‘It was the worst four years of my life,’ says WPP’s Mark Read about his time as a management consultant

At the Festival of Marketing, WPP CEO Mark Read was interviewed by Marketing Week editor Russell Parsons, who tried and failed to get Read to dish the dirt on his predecessor, Martin Sorrell, but did extract some healthy management consultant bashing.

Read said: “I’ve had the luxury of working in management consultancy. Luxury is probably the wrong word – it was the worst four years of my life. To start with, you work harder than the CEO of WPP and it’s a slightly thankless task. You decide on the answer within the first week of starting a project and spend the next three months trying to prove what you decided three months before, tell the client what the answer is, and work in isolation from them.”

As an example, he talked about New York’s High Line: “If you’re looking to regenerate the west side of Manhattan and you go to a consultant they’d talk about tax breaks and infrastructure and grants. If you talk to creative people they might say, ‘look we’ve got a fantastic railway that runs through it, we turn it into a garden – and it’s cheaper to do that than to tear it down.’ That application of creativity is what matters. It’s not enough to stare at the spreadsheet, or copy what ten other people have done.”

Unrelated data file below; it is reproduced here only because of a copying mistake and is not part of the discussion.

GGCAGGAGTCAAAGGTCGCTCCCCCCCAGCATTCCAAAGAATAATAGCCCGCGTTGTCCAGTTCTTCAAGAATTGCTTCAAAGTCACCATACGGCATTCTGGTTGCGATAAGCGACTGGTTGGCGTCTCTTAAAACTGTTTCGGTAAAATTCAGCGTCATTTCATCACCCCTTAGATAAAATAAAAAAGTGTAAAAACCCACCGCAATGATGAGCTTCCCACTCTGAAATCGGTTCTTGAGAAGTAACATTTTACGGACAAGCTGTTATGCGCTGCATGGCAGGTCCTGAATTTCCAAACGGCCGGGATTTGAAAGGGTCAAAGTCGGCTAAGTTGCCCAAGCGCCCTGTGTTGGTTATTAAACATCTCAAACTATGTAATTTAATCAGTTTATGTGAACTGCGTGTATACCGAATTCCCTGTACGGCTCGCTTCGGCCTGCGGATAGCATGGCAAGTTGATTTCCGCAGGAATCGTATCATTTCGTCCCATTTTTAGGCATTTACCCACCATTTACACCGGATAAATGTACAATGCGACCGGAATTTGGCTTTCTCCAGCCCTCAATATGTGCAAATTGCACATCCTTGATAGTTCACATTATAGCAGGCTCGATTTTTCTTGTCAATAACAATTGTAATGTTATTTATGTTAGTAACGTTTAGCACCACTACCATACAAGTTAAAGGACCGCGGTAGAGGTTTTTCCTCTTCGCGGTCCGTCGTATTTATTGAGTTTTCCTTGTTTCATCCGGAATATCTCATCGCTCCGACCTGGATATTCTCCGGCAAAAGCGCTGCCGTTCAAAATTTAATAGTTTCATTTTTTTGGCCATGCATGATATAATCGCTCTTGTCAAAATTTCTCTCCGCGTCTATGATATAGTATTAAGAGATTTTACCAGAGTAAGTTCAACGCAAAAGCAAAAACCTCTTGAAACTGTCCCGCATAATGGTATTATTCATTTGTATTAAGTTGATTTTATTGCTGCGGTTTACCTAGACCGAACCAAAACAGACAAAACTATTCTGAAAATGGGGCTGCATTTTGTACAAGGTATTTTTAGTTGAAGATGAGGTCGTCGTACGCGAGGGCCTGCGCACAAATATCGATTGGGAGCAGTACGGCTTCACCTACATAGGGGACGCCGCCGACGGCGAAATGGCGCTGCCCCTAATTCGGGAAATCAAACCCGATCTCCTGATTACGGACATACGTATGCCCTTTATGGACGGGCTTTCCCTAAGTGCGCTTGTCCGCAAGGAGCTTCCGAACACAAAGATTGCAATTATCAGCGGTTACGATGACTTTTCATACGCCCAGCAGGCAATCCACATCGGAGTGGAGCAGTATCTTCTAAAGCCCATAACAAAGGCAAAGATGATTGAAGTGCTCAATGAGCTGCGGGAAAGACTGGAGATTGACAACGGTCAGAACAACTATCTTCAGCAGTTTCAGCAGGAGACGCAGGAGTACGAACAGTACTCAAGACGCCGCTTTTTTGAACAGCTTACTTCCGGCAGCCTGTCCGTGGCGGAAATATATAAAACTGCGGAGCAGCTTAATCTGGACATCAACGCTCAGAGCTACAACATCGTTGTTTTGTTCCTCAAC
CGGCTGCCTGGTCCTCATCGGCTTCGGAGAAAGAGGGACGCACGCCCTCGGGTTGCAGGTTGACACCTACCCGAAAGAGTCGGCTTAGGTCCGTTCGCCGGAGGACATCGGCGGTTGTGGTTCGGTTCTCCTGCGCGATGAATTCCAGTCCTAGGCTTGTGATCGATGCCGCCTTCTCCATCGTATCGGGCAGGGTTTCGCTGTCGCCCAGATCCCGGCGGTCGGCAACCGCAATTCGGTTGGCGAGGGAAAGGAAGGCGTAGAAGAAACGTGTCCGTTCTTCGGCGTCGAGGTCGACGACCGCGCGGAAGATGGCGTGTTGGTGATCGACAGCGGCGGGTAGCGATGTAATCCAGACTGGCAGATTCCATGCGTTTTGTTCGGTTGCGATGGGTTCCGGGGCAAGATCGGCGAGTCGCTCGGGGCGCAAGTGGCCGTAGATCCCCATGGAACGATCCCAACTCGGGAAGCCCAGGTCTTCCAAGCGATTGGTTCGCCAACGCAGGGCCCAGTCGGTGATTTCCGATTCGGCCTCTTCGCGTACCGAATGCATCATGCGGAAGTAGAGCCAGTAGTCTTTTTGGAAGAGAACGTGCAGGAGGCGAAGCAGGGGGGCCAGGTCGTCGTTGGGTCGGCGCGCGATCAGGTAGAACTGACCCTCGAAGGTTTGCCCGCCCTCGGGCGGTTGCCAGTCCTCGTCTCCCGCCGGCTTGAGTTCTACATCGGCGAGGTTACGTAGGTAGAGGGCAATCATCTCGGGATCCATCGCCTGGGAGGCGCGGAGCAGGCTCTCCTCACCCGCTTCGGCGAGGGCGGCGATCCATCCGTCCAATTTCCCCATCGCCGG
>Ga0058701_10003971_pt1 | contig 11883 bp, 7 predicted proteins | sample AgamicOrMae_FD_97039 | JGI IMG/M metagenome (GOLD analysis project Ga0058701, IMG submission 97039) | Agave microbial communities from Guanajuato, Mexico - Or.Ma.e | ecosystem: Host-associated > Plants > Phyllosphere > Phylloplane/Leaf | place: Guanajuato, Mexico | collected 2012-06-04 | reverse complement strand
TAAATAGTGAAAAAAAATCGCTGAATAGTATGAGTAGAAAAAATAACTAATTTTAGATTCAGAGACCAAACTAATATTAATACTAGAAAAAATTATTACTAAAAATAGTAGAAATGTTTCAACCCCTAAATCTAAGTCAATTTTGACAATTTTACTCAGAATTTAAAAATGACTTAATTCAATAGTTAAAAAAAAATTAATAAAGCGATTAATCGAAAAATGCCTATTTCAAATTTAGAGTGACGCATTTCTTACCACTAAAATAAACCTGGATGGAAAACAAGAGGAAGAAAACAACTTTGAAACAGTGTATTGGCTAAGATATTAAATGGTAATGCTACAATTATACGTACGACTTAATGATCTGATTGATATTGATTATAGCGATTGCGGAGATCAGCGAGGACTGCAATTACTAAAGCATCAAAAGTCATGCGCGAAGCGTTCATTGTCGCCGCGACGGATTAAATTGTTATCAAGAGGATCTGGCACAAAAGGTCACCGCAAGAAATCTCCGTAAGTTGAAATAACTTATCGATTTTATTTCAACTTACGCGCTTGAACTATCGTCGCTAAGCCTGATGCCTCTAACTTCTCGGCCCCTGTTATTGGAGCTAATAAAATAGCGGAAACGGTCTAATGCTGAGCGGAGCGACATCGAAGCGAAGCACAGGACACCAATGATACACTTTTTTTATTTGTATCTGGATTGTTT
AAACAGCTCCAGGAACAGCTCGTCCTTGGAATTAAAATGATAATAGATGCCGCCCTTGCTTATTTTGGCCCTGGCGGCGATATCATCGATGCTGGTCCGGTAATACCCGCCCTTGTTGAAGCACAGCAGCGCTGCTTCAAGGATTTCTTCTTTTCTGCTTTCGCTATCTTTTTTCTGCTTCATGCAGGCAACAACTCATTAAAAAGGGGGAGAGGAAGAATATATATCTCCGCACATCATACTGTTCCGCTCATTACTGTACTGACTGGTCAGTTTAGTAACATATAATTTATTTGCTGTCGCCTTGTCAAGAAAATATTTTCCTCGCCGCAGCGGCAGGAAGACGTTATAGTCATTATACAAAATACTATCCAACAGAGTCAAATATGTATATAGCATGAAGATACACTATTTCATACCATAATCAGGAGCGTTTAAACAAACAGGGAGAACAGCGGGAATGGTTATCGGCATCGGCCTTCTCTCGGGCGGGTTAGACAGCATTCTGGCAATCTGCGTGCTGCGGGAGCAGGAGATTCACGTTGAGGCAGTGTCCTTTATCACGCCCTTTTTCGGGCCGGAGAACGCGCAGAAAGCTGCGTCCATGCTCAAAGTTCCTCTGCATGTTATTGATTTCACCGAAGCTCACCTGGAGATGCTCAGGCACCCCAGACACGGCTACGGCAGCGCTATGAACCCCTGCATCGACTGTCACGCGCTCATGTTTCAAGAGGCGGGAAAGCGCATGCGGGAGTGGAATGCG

Despite his antipathy towards the consultants, Read (who worked at Booz & Company, now part of PricewaterhouseCoopers, in the 90s), did concede that WPP would inevitably become a bit more like them, because the group needs to develop new skills, around helping clients on the transformation journey. There is talk that WPP is going to launch its own consultancy brand, following the success of Grey Consulting.

While stressing that creative brands are still at the heart of WPP, he acknowledged that the silos between technology and creativity had to be broken down, hence the speedy mergers of Y&R with VML and JWT with Wunderman after he started the CEO job last September.

To stave off in-housing, Read agreed that agencies must respond better to client needs, but he also put the onus on marketers, saying that they have to be experts at buying agency services. “If you want to do search well, you should really understand what it is, how to do it, and what’s the best agency for it,” he said, while also stressing client responsibility for brand safety, which isn’t just an agency issue — everyone should be on top of it, understand the problem and know what’s going on.

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